EL BARRIL, Mexico — The Mexican government is allowing domestic marijuana and opium poppy production to climb to record levels, as soldiers who once cut and burned illegal crops here in the vast Sierra Madre mountains are being redeployed to cities to wage urban warfare against criminal gangs.
Since President Felipe Calderon ordered his troops into the streets in late 2006, the acreage dedicated to marijuana farming has nearly doubled in Mexico, according to technical reports by the U.S. government and the United Nations, data provided by the Mexican military, and interviews with law enforcement agents and growers.
The acreage devoted to opium poppies has also soared, according to the U.S. State Department, making Mexico the second-leading heroin producer in the world, after Afghanistan, whose crop goes mostly to Europe and Asia.
Five years into the fight against Mexico’s drug cartels, the country’s sagging eradication efforts expose a major weakness in a U.S.-backed strategy whose leading goal for American officials has been a reduction in the amount of drugs on U.S. streets. With Mexican security forces busy fighting mafia gunmen in places such as Monterrey and Acapulco, their capacity — or commitment — to rip up rural marijuana and poppy plants has fallen off, sending a surge of fresh dope over the U.S. border.
U.S. officials say they are worried about increased drug production in Mexico but have limited ability to push for a more aggressive eradication campaign, given the Mexican government’s urgent need to do something about violence and insecurity in the cities. And by trying to seize high-value shipments of South American cocaine from the cartels and capture or kill top mafia leaders, both governments hope they can do more damage to the cartels’ networks and finances.
Mexican troops hacked and burned 77,500 acres of marijuana in 2005, the year before Calderon took office. But last year they cleared just 43,000 acres, according to the Mexican army and marines. Marijuana seizures at the United States’ southwest border went from 1 million kilograms in 2006 to 1.5 million kilograms last year.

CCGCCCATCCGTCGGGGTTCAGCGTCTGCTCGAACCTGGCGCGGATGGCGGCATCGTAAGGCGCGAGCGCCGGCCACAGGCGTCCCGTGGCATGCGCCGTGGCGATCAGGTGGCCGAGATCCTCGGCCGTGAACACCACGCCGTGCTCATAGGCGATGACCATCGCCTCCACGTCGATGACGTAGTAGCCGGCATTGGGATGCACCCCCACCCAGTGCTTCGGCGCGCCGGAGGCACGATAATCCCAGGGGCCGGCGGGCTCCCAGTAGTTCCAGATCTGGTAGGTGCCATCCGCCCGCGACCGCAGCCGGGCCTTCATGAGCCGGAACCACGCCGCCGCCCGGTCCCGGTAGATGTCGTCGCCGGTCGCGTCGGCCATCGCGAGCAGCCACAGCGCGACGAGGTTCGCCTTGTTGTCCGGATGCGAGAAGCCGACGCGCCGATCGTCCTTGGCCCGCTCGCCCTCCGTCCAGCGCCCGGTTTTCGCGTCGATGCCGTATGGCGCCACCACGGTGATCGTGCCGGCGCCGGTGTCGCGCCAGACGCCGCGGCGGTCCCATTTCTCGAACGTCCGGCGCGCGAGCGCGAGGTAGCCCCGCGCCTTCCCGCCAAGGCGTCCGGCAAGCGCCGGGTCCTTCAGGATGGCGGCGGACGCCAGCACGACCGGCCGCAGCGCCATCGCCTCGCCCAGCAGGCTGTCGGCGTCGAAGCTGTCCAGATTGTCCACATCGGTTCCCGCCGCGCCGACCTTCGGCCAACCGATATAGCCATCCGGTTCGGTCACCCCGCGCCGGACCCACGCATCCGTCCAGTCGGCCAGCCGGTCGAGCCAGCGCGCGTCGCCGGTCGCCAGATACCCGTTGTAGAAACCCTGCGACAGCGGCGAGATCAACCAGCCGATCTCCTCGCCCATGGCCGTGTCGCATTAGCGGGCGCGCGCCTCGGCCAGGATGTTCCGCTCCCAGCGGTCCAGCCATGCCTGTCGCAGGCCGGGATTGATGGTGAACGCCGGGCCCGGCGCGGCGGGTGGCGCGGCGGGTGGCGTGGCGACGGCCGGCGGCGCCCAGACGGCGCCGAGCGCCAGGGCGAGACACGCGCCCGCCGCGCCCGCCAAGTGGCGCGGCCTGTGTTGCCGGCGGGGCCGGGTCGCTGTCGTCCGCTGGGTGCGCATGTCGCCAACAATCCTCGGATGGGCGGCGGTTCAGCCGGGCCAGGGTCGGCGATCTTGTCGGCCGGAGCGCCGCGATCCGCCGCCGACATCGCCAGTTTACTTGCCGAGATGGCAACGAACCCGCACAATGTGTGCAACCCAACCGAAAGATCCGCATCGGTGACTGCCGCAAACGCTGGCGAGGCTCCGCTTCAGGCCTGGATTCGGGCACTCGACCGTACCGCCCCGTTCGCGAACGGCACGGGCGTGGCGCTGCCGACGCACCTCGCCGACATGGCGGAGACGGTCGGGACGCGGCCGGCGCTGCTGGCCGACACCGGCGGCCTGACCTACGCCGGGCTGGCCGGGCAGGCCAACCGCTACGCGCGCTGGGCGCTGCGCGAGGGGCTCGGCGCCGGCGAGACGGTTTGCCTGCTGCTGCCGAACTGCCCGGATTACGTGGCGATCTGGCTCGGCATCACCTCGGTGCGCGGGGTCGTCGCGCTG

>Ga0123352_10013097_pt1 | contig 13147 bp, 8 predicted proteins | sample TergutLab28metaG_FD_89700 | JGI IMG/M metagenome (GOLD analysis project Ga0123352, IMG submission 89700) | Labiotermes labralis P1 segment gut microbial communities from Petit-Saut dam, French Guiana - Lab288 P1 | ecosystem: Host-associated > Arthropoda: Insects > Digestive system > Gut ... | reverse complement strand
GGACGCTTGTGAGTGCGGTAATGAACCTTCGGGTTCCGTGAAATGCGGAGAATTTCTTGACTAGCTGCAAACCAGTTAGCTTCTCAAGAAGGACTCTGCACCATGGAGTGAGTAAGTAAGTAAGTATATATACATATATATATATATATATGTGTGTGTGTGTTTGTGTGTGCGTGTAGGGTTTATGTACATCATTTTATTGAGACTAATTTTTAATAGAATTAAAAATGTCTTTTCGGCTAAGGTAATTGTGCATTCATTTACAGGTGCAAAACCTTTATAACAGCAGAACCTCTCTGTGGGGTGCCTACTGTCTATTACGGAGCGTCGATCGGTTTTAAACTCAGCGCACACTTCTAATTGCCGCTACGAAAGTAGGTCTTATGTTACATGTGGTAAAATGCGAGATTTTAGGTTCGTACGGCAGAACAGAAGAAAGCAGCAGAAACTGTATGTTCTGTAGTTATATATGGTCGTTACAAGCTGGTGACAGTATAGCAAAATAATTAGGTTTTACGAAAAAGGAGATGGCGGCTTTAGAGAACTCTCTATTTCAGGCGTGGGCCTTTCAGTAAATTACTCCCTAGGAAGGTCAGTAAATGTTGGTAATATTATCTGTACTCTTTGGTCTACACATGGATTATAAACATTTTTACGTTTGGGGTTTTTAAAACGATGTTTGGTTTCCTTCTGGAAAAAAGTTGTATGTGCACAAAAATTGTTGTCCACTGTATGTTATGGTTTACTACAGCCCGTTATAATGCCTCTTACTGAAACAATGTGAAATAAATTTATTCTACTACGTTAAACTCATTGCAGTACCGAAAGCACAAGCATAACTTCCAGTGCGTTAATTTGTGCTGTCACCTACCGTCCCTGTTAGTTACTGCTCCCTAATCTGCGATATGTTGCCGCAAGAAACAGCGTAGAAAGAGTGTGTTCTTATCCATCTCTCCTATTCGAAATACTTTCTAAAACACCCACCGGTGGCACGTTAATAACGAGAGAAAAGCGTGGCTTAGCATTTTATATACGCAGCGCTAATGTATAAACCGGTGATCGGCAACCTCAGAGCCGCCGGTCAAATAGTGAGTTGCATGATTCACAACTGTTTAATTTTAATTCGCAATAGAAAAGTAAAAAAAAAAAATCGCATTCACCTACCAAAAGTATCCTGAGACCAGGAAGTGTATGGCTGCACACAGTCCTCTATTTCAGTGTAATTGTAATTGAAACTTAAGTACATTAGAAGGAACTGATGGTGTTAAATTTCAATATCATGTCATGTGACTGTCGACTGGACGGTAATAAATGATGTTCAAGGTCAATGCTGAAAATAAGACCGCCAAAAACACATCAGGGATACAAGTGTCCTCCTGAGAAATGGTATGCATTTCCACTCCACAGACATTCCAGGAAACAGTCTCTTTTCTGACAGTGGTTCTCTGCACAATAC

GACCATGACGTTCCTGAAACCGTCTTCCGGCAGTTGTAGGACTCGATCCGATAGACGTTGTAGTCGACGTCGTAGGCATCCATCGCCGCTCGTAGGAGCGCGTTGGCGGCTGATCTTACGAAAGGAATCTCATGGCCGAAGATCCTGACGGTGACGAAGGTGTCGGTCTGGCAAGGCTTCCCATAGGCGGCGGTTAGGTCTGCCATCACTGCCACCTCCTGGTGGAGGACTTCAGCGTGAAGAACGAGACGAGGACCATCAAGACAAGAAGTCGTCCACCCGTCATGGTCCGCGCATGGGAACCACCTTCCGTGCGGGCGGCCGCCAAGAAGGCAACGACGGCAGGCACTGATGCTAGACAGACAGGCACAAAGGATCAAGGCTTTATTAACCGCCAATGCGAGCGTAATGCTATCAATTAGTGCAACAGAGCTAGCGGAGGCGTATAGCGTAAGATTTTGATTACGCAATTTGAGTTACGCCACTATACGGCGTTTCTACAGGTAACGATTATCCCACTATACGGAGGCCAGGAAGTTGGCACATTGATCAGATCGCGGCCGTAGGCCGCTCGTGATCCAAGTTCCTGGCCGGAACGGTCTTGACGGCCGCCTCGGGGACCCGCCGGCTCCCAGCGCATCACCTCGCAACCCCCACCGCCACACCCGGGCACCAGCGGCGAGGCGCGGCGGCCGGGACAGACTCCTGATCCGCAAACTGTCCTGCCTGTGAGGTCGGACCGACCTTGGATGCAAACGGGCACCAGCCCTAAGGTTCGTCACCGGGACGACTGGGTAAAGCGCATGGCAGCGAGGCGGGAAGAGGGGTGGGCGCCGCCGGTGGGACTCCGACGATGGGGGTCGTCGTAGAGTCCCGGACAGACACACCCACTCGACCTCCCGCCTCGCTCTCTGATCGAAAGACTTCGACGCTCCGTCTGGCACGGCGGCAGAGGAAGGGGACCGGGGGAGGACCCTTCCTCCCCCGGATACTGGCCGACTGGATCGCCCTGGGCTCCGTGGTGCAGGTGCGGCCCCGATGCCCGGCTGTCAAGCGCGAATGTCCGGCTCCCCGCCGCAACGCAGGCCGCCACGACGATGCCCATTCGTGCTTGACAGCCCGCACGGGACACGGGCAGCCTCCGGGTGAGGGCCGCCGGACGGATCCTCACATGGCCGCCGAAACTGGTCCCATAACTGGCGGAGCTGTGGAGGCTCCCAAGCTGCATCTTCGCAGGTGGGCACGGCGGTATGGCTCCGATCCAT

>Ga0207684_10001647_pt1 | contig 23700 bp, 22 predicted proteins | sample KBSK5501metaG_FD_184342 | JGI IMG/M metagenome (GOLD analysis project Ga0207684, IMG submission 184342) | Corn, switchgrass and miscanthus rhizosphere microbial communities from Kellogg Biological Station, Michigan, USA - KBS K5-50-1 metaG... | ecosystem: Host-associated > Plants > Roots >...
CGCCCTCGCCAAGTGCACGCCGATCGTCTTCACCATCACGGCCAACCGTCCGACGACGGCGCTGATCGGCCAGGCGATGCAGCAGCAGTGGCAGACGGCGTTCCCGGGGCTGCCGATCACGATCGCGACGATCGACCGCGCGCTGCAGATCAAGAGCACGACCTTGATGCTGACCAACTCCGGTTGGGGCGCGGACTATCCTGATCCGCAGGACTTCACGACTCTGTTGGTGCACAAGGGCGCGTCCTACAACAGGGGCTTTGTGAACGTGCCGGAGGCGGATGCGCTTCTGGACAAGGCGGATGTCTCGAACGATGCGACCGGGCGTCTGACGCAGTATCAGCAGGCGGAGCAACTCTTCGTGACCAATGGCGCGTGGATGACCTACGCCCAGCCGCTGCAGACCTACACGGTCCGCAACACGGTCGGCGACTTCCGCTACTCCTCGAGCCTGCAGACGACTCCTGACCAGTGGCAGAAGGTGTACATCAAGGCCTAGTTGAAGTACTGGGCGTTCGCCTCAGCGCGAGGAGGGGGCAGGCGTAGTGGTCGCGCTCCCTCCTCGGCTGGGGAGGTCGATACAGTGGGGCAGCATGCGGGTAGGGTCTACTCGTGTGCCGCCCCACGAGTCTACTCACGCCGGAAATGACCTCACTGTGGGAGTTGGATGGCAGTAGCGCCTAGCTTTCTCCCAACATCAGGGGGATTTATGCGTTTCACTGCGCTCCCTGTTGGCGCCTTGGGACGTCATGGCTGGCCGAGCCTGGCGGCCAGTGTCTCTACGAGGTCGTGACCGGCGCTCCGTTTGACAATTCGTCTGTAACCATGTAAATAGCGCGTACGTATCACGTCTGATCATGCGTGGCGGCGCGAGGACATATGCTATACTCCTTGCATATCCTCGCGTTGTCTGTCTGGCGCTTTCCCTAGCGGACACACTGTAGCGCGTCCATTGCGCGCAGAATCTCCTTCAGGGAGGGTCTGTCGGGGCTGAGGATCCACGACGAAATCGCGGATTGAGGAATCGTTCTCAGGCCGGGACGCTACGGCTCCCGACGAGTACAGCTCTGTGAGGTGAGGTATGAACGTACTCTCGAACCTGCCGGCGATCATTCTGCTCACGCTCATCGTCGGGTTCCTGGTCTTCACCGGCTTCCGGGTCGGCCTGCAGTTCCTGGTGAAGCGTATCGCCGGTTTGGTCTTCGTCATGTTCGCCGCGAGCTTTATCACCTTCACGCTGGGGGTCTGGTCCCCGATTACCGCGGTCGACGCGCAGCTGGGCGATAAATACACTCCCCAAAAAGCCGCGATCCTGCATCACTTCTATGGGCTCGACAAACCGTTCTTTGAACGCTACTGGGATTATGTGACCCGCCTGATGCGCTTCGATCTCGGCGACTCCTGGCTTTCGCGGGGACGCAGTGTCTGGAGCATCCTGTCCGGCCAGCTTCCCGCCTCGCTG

As the acreage of poppies destroyed has dropped, Mexican heroin production has boomed, from 8 metric tons in 2005 to 50 metric tons in 2009, according to the U.S. government. Heroin seizures along the U.S.-Mexico border have tripled during the same period.
In Mexico’s prime dope-growing region, known as the Golden Triangle, local farmers say the best cash crops are still the illegal ones.
“Look at these mountains. What else are we going to do?” said grizzled, 79-year-old Sabino Juarez, waving his machete toward the steep green folds of the Sierra Madre in northwest Mexico’s Sinaloa state.
Juarez said most of the poor families in his nearby rancho grow marijuana, and the military has left them alone in recent years. Drought was the bigger worry this season. “It was bad for corn, bad for beans and bad for mota,” he said, using the slang in Mexico for marijuana.
Come late October, the clandestine fields of sticky marijuana are head high and ready for harvest in Mexico’s rugged mountains, and the pretty red, white and purple poppy buds are fat with opium sap in the remote valleys.
‘A change in strategy’
The Calderon administration has steadily, and quietly, moved away from Mexico’s decades-long zeal for eradicating drug crops in the field, a practice that was once at the heart of Mexican and U.S. anti-drug strategy.
“Yes, it is a change in strategy, as the army now gives priority to catching criminals and seizing cocaine, which is far more valuable to the cartels” than marijuana or heroin, said Raul Benitez, an expert in drug trafficking and national security at the National Autonomous University of Mexico.
The Mexican government, Benitez said, also cares less about marijuana cultivation these days because the U.S. government appears to care less.
“Because in the United States there is a lot of marijuana growing and being sold, and it is not really prosecuted. In fact, in some states, it looks almost legal,” Benitez said, referring not only to the wide availability of pot in the United States but also the explosion in shops that sell medical marijuana, now legal in 16 states and the District of Columbia.
The reduction in drug crop eradication also dovetails with Calderon’s growing frustration with the U.S. government and American drug consumers. “We are living in the same building, and our neighbor is the largest consumer of drugs in the world, and everyone wants to sell him drugs through our door and our window,” the Mexican president said this month in New York City.
Calderon complains bitterly that the United States has done little to control the flow of weapons and cash into Mexico, and that demand for drugs north of the border appears insatiable.